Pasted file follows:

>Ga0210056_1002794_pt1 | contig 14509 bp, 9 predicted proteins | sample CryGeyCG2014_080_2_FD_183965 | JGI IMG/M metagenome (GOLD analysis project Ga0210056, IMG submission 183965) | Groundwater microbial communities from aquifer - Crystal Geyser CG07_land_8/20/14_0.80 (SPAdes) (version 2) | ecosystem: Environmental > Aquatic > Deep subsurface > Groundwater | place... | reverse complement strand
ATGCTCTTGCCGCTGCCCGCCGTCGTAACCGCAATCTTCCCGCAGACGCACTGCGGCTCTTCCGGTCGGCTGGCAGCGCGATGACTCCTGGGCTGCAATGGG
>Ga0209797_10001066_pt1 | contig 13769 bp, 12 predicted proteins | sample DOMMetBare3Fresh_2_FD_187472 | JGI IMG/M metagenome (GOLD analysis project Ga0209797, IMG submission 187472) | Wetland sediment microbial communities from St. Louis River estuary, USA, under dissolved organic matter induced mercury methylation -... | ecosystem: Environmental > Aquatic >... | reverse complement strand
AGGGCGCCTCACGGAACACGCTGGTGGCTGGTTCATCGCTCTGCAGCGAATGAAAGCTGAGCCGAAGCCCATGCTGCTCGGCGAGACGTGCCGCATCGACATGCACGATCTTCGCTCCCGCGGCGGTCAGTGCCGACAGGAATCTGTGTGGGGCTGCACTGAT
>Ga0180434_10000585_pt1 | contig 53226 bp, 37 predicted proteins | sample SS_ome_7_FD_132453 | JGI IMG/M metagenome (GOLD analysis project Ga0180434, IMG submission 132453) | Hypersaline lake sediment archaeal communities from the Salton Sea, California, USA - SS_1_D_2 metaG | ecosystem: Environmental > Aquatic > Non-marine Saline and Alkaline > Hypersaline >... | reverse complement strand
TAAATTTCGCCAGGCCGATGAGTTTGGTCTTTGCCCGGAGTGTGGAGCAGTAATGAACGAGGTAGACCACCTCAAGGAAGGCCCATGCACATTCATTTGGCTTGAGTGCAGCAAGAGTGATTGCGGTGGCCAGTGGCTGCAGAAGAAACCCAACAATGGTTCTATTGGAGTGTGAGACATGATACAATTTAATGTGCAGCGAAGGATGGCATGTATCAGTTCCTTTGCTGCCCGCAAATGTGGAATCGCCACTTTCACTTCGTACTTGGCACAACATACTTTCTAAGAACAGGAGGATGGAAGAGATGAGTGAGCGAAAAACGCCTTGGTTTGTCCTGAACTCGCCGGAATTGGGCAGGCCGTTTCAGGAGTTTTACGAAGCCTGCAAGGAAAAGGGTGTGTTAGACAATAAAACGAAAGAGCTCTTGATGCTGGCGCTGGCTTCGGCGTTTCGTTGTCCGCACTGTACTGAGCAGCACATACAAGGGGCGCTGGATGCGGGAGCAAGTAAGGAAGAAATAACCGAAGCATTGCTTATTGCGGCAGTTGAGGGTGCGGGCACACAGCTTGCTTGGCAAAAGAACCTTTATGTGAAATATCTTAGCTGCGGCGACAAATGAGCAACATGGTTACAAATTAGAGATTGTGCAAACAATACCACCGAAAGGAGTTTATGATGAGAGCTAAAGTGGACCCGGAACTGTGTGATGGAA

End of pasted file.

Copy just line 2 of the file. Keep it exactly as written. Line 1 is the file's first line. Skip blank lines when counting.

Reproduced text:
ATGCTCTTGCCGCTGCCCGCCGTCGTAACCGCAATCTTCCCGCAGACGCACTGCGGCTCTTCCGGTCGGCTGGCAGCGCGATGACTCCTGGGCTGCAATGGG